Will Biden Resuscitate the NLRB?

Eventually, a Biden majority may well control the NLRB and have an opportunity to reexamine many of the most harmful Trump-era rulings. But depending on who controls the Senate, it may take a while before new Board members are confirmed.

Unions are hoping that President-elect Joe Biden quickly takes control of the National Labor Relations Board and launches a new era of federal labor policy.

Over the past four years, a cabal of Trump appointees, determined to rewrite U.S. labor law, has run the NLRB into the ground. The agency has issued a steady stream of precedent-setting anti-labor rulings, seemingly designed to not only undo all progress made on workers’ rights during the Obama administration but also to grievously undermine the ability of unions to resist.

What are the chances that Biden will resuscitate the Labor Board and restore its role as a defender of workers’ right to engage in concerted action against employers? It may take quite a while before we find out.


The NLRB is governed by five Board members appointed by the president. The Senate must confirm each appointment by a majority vote of senators present and voting (a filibuster rule requiring 60 votes was jettisoned in 2013).

Board members serve for five years with one member’s term expiring each year. Depending on the composition of the Board and the number of vacancies when a new president takes office, it may take as many as three years before he or she has three seats, the number of members needed to issue precedent-setting decisions.

At present, four board members are in place. Three are Republicans. Chairperson John Ring and member William Emanuel worked for high-powered management-side law firms. Marvin Kaplan was a House staff member. The lone Democrat, Lauren McFerran, worked for a union-side law firm. One slot is vacant.



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Biden will be able to nominate a second pro-labor member upon taking office on January 12. If GOP dominance of the Senate continues after the Georgia runoffs, the chamber may reject the nominee or delay voting for months. (It is also theoretically possible, though unlikely and without precedent, that Trump and McConnell will try to block Biden at the last moment by filling the vacancy before Trump leaves office, a so-called “midnight appointment.”)

Even with a second Democrat, Republicans will still have a majority on the board. Over the next eight months that majority is likely to issue a slew of anti-labor rulings such as a ban on displaying stationary signs and inflatable rats to pressure secondary employers and a weakening of the contract bar rule blocking decertification proceedings.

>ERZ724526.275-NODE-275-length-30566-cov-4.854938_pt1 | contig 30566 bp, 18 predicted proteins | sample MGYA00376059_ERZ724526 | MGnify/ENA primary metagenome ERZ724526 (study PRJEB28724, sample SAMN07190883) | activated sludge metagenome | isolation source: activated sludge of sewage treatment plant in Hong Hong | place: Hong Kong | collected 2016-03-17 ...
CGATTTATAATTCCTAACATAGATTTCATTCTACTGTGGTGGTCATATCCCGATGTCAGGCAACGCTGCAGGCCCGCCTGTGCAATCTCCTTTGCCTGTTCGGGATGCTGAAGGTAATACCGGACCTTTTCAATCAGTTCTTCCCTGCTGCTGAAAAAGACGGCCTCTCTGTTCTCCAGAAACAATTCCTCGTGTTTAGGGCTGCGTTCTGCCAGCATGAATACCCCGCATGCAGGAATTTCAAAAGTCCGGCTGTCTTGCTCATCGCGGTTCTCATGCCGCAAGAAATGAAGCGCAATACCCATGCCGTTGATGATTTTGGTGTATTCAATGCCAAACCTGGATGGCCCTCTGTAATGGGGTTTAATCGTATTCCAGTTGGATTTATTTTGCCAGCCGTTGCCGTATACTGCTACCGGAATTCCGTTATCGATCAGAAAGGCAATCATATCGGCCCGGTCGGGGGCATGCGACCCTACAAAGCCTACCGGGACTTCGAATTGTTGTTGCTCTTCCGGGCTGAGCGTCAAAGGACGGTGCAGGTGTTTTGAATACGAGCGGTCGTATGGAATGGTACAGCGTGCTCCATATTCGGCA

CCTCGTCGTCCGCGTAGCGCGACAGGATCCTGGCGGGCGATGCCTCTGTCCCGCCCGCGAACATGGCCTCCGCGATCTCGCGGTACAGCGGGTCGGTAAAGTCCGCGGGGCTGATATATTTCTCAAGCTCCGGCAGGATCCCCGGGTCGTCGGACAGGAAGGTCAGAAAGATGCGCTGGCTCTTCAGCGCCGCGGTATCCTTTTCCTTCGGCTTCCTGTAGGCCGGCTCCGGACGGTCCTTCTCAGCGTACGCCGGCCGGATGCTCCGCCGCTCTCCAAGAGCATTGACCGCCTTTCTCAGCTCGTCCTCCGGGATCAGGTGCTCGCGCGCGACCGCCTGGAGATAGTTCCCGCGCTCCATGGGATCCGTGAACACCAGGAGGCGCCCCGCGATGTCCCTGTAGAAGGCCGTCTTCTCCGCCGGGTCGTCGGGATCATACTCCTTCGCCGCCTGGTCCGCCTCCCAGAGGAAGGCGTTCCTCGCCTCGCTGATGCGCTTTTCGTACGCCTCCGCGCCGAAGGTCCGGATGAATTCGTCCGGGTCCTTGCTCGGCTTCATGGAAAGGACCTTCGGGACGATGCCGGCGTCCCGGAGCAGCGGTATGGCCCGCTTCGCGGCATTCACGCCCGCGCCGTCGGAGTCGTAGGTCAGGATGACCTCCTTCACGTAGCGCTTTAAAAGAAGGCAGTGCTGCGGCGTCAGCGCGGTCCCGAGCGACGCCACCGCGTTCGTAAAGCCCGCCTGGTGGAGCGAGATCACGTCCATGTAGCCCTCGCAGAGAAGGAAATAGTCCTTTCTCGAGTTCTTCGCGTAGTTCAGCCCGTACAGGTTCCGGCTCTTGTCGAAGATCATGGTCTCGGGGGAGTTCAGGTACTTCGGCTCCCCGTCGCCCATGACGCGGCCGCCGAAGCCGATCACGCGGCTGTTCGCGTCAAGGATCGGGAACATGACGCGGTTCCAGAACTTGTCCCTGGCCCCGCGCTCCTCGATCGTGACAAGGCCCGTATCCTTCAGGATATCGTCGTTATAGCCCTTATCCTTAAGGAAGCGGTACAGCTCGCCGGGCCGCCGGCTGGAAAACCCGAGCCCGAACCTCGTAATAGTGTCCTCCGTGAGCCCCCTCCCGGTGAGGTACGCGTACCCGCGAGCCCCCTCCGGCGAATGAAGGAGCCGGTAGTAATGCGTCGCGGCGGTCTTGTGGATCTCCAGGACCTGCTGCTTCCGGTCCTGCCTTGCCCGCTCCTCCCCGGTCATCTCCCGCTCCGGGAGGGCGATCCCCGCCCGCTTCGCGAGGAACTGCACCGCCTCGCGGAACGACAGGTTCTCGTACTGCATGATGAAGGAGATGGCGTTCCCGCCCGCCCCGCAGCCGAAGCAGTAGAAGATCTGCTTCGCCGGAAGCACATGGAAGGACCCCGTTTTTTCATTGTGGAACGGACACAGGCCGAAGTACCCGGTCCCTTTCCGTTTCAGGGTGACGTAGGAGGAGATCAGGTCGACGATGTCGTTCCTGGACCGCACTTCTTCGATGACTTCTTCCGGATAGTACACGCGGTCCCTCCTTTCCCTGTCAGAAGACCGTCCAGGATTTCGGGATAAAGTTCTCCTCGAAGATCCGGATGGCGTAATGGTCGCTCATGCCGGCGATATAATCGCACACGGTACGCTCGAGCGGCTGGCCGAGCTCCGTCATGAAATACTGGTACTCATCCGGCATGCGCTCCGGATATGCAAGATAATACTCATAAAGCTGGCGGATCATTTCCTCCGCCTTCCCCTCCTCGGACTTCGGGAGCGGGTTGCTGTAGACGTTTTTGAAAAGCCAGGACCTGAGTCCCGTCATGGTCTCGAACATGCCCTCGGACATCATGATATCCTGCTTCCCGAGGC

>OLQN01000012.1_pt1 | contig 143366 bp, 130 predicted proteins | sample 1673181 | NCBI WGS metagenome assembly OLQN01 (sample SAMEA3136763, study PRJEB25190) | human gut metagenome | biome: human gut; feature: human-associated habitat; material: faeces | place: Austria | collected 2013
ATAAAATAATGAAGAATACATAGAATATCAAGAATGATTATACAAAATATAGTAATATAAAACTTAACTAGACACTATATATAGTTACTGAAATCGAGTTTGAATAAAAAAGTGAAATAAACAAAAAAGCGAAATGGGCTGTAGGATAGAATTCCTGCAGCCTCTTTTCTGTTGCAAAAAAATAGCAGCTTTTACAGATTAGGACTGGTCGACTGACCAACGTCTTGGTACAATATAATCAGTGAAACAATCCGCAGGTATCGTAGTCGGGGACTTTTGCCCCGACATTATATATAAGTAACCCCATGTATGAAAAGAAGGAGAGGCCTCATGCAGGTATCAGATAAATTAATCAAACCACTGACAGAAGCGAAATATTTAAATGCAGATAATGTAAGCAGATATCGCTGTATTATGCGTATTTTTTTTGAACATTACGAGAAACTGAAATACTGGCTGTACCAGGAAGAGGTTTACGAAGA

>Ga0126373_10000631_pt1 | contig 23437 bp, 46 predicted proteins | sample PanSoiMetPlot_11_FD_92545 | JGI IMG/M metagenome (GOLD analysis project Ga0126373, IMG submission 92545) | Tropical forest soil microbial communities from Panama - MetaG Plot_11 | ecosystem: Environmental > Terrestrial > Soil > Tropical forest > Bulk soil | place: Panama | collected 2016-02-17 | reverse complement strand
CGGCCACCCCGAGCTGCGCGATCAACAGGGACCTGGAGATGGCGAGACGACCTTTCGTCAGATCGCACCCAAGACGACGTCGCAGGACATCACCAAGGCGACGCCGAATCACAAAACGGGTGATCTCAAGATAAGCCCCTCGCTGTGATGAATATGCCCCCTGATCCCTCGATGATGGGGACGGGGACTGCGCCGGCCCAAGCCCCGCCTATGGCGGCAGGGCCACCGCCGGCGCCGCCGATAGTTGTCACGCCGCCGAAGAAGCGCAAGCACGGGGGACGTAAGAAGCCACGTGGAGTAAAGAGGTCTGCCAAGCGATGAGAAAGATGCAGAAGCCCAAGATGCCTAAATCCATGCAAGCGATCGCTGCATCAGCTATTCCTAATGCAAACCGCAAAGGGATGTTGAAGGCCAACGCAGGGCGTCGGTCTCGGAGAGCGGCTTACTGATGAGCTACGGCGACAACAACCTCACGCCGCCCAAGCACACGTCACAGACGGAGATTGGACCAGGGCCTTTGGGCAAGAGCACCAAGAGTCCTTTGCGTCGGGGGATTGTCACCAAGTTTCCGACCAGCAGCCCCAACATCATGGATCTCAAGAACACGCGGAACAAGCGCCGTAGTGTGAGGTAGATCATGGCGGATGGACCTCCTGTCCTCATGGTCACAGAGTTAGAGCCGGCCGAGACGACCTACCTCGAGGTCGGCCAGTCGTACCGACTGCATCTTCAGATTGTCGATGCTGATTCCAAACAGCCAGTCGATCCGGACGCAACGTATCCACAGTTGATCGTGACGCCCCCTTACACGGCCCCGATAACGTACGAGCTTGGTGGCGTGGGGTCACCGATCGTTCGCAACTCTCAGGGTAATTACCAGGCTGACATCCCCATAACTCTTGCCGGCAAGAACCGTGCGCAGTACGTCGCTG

Biden should be able to nominate a third Democrat to take office on August 27, 2021, when Emanuel’s term expires. Confirmation, however, cannot be assumed. A GOP-controlled Senate may reject the nominee, leaving the board deadlocked two to two—assuming Biden’s first nominee is confirmed by then. Or, it may force a deal compelling Biden to appoint a more middle-of-the road nominee.

One move Biden can make immediately upon taking office is to appoint McFerran as Board chairperson. This will increase her influence but will not prevent the Board from issuing more bad decisions. On the other hand, unless Biden takes the bold step of sending him packing, Peter Robb, the union-hating general counsel, who supervises NLRB regional offices and plays a major role in setting the Board’s agenda, will be able to stay in office until his four-year term expires on November 16, 2021.

Eventually, a Biden majority may well control the NLRB. If Biden’s appointees are as labor-friendly as Obama’s picks, they will have an opportunity to reexamine many of the most harmful Trump-era rulings. The following cases should be at the top of their undo list:

  • Boeing Companies (2017), which gave employers unprecedented rights to enact work rules restricting union and other concerted activity.
  • PCC Structurals (2017), which changed the definition of appropriate bargaining units to make it far more difficult for unions to petition for representation rights.
  • Supershuttle (2019), which eased the way for employers to classify workers as independent contractors exempt from union bargaining rights.
  • Valley Hospital (2019), which allowed employers to cease deducting union dues when a collective bargaining agreement expires.
  • United Parcel Service (2019), which limited Board review of arbitration awards that violate NLRA rights.
  • Kroger Limited (2019), which allowed employers to bar union organizers from distributing literature on employer property even if groups such as the Girl Scouts were allowed to solicit.
  • MV Transportation (2019), which elevated management-rights clauses in union contracts to levels of unilateral privilege not even dreamed of by HR specialists.
  • General Motors (2020), which ended the special protections long enjoyed by union representatives.

Robert M. Schwartz is a retired union labor lawyer. He is the author of several books including The Legal Rights of Union Stewards and No Contract, No Peace! A Legal Guide to Contract Campaigns, Strikes, and Lockouts. His books can be purchased from the Labor Notes online store.